Cancer dormancy delineates a situation in which residual tumor cells persist in a patient with no apparent clinical symptoms. Although the precise mechanisms underlying cancer dormancy have not been explained, experimental models have provided some insights into the factors that might be involved in the induction and maintenance of a tumor dormant state. The authors of the present chapter studied a murine B cell lymphoma that can be made dormant when interacting with antibodies directed against the idiotype on its immunoglobulin Ig receptor. This experimental model of antibody-induced dormancy enabled the isolation and characterization of dormant lymphoma cells. The results indicated that anti-Ig antibodies activate growth-inhibiting signals that induced cycle arrest and apoptosis. This process appeared to be balanced by the growth of the tumor cells such that the tumor did not expand. In contrast, antibodies against HER-2expressed on prostate adenocarcinoma (PAC) cells were not growth inhibitory. However, an immunotoxin (IT) prepared by conjugating HER-2 to the A-chain of ricin (RTA) was internalized by PAC cells, followed by induction of cycle arrest and apoptotic death. Infusion of HER-2-specific IT into PAC-bearing immunodeficient mice did not eradicate the tumor but retained it dormant over an extended period of time. Hence, certain aspects of signaling receptors expressed on cancer can be manipulated by antibodies to induce and maintain a tumor dormant state.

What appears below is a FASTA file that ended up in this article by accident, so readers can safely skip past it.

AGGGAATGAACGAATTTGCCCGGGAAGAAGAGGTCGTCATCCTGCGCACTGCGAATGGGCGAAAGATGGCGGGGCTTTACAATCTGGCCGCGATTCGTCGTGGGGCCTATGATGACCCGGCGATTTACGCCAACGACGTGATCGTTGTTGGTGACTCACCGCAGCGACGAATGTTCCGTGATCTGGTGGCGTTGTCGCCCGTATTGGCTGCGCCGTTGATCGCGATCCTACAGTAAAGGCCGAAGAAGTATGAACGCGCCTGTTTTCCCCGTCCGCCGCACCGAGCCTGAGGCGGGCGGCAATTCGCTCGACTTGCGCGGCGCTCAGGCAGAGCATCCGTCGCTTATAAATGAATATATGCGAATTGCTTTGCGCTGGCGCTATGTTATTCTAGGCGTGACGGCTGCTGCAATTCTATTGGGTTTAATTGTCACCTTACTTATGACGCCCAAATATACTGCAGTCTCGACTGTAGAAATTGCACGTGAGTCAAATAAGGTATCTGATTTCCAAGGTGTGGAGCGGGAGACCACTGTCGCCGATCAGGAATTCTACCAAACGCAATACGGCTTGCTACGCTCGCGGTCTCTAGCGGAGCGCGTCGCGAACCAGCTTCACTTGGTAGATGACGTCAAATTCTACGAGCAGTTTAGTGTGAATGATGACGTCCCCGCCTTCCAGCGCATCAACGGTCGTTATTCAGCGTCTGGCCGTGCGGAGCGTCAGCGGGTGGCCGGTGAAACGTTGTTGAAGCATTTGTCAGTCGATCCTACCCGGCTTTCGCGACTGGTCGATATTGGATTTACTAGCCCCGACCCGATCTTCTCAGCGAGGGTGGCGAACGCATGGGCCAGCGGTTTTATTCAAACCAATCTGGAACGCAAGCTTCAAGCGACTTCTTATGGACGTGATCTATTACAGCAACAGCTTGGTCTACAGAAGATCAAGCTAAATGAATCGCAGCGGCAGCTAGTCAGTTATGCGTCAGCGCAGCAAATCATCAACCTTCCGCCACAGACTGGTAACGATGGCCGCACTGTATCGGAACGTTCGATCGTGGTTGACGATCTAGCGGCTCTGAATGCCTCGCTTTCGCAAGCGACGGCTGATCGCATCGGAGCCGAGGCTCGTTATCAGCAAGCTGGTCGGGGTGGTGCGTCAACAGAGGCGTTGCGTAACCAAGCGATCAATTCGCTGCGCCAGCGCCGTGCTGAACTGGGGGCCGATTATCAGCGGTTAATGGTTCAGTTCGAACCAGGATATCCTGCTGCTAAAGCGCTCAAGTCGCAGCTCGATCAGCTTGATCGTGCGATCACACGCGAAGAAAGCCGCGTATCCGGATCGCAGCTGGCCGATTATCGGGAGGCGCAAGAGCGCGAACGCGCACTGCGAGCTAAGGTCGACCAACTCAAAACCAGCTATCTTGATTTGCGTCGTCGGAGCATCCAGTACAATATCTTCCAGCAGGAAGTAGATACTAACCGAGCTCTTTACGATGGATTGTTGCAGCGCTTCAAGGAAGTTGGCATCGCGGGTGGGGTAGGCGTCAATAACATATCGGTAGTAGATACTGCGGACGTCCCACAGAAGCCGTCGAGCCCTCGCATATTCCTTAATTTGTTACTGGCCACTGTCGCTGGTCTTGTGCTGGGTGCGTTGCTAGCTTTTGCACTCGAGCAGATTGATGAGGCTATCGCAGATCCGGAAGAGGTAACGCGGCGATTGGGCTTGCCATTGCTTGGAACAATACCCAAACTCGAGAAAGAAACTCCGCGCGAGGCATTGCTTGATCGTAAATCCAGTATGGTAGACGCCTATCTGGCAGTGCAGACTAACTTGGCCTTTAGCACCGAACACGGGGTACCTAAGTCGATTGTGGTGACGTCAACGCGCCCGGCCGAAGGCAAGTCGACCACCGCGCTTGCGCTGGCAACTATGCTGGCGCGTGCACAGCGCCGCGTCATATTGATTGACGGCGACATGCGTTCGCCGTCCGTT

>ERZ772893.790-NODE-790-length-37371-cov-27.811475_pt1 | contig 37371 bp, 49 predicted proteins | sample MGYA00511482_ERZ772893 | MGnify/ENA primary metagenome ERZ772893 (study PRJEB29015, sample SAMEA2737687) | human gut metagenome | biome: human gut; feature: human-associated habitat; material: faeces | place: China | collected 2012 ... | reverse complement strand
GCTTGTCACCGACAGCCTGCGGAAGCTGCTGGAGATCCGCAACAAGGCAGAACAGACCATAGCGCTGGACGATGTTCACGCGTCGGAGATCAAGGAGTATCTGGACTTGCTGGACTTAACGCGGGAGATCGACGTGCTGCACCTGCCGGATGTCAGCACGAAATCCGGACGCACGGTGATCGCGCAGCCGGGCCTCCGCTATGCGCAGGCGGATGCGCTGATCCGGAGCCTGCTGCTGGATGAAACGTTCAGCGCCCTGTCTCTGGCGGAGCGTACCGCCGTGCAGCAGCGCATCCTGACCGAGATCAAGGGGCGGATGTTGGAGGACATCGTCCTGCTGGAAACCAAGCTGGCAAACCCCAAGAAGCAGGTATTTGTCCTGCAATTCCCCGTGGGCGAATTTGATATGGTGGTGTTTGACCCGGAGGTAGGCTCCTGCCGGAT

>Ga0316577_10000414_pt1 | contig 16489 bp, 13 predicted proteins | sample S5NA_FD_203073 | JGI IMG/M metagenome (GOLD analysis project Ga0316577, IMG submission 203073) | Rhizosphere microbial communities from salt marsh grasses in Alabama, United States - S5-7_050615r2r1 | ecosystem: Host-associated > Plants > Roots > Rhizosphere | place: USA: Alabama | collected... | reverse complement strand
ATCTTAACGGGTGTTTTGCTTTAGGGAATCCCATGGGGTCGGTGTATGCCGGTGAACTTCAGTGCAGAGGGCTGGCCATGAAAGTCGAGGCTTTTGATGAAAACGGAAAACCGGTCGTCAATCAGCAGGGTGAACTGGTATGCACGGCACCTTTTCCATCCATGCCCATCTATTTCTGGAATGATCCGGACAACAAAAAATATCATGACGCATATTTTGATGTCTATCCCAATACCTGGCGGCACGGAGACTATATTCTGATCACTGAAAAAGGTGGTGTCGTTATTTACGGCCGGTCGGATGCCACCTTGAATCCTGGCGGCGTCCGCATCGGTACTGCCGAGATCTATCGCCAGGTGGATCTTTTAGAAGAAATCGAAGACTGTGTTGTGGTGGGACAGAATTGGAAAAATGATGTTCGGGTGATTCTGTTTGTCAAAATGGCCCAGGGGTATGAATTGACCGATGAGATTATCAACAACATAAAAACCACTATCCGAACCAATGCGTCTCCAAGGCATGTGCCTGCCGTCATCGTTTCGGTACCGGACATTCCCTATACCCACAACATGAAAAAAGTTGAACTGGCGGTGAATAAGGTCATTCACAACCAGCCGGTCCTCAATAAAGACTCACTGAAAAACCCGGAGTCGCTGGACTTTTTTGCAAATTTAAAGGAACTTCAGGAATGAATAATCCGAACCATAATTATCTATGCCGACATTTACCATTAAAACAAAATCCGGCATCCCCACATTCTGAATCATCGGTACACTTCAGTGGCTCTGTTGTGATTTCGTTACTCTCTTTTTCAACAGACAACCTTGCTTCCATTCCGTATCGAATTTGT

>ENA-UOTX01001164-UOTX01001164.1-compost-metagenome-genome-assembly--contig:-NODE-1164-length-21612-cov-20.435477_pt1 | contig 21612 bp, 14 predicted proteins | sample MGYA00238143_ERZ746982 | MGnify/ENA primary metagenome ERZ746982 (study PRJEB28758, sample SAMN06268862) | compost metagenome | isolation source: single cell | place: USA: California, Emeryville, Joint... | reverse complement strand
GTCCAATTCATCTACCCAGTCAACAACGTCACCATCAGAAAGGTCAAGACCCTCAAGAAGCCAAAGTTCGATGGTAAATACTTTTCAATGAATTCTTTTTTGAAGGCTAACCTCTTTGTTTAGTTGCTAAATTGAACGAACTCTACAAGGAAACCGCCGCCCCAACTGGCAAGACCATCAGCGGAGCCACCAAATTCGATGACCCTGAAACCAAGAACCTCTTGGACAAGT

ASJC Scopus subject areas
- Cancer Research